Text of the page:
Tucson Unified School District’s governing board voted to return to school in a hybrid model in a 3-2 vote Tuesday night.
Board members Kristel Foster, Bruce Burke and Leila Counts voted to approve the reopening date,and members Adelita Grijalva and Rachael Sedgwick opposed.
The board voted to approve the hybrid learning model on Oct. 6 but delayed voting on when to implement it until tonight’s special meeting.
Pima County Public Health Director Theresa Cullen discussed the county health department’s three specific guidelines for opening in a hybrid model: a two-week decline in COVID-19 cases, two weeks of percent positivity below 7% and hospital visits for COVID-19 illness below 10%. As of Oct. 22, Pima County had met all three benchmarks.
“We believe that as a county, it is okay for school districts to go to a hybrid learning model based on the current statistics,” Cullen said.
She noted the health department recommends the district take strict mitigation tactics including increased sanitation, social distancing and universal mask-wearing, as well as reporting COVID-19 cases to the health department and complying with isolation and quarantine guidelines.
The governing board unanimously approved a second motion to authorize “the Superintendent to initiate school closures…if such closures are recommended by the Pima County Health Department and deemed necessary to mitigate the spread of COVID-19 in Pima County.”
More details here. https://www.tucsonweekly.com/TheRange/archives/2020/10/27/tusd-students-can-return-to-classroom-for-hybrid-learning-on-thursday-nov-12
School districts see a handful of COVID cases
As local school districts allow students to return to campus in hybrid learning models, they’re reporting positive COVID-19 cases among students and staff, resulting in some students and staff members being asked to quarantine themselves if they were in contact with people who have tested positive.
As of Monday, Marana Unified School District has reported five positive COVID-19 cases with 24 students and staff in quarantine since they reopened in a hybrid model Oct. 19, according to Alli Benjamin, the district’s public relations and community engagement director.
At Mountain View High School, four students tested positive for coronavirus, causing 23 students and employees who were potentially exposed to quarantine. One case was confirmed yesterday, and the other three on Oct. 22, 23 and 24, according to Benjamin.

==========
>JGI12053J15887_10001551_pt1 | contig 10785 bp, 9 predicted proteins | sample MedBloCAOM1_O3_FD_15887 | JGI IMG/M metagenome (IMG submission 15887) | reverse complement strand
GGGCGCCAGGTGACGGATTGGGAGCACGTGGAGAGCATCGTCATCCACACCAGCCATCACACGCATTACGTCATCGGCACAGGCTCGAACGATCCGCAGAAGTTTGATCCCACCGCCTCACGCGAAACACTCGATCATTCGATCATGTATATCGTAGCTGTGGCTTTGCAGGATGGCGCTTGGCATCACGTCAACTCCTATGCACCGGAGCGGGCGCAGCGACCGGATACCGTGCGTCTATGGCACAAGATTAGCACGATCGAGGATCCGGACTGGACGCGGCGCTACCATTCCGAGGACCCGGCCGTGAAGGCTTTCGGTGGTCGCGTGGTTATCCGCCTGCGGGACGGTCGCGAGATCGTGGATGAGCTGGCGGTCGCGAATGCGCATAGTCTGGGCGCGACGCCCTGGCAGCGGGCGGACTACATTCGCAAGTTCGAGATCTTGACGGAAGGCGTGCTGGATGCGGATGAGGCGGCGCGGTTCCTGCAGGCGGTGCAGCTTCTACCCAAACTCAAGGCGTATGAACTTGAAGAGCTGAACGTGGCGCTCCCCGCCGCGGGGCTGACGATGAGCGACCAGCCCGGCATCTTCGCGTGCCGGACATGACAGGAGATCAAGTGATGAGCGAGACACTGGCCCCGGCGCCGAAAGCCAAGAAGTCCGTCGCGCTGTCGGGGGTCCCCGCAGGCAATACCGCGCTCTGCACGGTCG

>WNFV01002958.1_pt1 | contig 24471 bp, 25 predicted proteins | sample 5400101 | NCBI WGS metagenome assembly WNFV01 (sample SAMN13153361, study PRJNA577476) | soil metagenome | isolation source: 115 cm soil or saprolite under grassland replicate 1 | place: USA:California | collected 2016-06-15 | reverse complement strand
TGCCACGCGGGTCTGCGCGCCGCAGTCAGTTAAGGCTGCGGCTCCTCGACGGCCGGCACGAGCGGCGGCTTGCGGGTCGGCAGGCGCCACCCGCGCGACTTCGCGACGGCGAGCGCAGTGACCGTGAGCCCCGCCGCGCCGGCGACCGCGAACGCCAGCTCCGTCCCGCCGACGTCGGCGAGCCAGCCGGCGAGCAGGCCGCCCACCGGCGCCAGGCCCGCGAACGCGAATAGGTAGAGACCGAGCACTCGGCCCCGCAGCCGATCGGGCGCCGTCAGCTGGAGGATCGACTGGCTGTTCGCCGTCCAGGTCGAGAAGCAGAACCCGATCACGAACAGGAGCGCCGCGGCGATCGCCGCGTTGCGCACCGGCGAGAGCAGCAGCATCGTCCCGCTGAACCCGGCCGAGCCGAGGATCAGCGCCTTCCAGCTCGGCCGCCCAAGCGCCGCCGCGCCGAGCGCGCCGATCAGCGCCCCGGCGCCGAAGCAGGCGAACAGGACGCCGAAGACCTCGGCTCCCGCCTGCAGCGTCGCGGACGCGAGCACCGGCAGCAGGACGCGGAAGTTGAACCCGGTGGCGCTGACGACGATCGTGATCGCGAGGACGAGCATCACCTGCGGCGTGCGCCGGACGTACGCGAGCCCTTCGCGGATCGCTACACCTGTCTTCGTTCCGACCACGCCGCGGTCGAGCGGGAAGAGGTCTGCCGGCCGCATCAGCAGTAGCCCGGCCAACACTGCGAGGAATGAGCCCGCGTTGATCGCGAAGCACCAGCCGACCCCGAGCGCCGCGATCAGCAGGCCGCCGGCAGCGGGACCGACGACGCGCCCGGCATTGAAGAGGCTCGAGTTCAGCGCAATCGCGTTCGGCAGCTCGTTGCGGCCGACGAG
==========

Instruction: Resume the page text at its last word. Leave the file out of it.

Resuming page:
One student was reported as testing positive at Marana Middle School on Oct. 21, but no potential contacts were established, according to Benjamin.
As of Friday, the Amphitheater Unified School District has reported five positive coronavirus cases resulting in 35 students and staff members quarantining, according to Communications Director Michelle Valenzuela.
Amphitheater reopened in a hybrid model on Oct. 12, and its latest positive COVID-19 case was reported at Walker Elementary School on Friday. One student tested positive, causing two employees to quarantine.
On Oct. 20, one student at La Cima Middle School reported a positive coronavirus test. Although no close contacts to the person were discovered inside the school, three La Clima students who were with the student over the weekend were asked to quarantine themselves.
One student at Canyon del Oro High School reported a positive test Oct. 19, causing 13 students who may have been in contact with the person to self-quarantine.
The week prior, 13 students and one staff member at Ironwood Ridge High School had to quarantine after a student reported a positive test on Oct. 16.
At Mesa Verde Elementary, one staff member reported a positive case on Oct. 14, but no other employees or students were identified as close contacts to require quarantining.
The 10,100 Amphitheater students who opted for hybrid classes attend two days a week and spend the other three learning remotely. About 1,400 students chose to continue attending school completely online.
Get tested: Pima County offers free COVID testing, UA offering antibody testing
The Pima County Health Department has four free testing centers around town with easy-to-schedule appointments—often with same-day availability—with results in 24 to 72 hours.
You’ll have a nasal swab test at the Kino Event Center (2805 E. Ajo Way) the Udall Center (7200 E. Tanque Verde Road) and downtown (88 E. Broadway). The center at the northside Ellie Towne Flowing Wells Community Center, 1660 W. Ruthrauff Road, involves a saliva test designed by ASU.
Schedule an appointment at pima.gov/covid19testing.
The University of Arizona’s antibody testing has been opened to all Arizonans as the state attempts to get a handle on how many people have been exposed to COVID-19 but were asymptomatic or otherwise did not get a test while they were ill.
To sign up for testing, visit https://covid19antibodytesting.arizona.edu/home.
—with additional reporting from Nicole Ludden, Austin Counts, Jeff Gardner and Mike Truelsen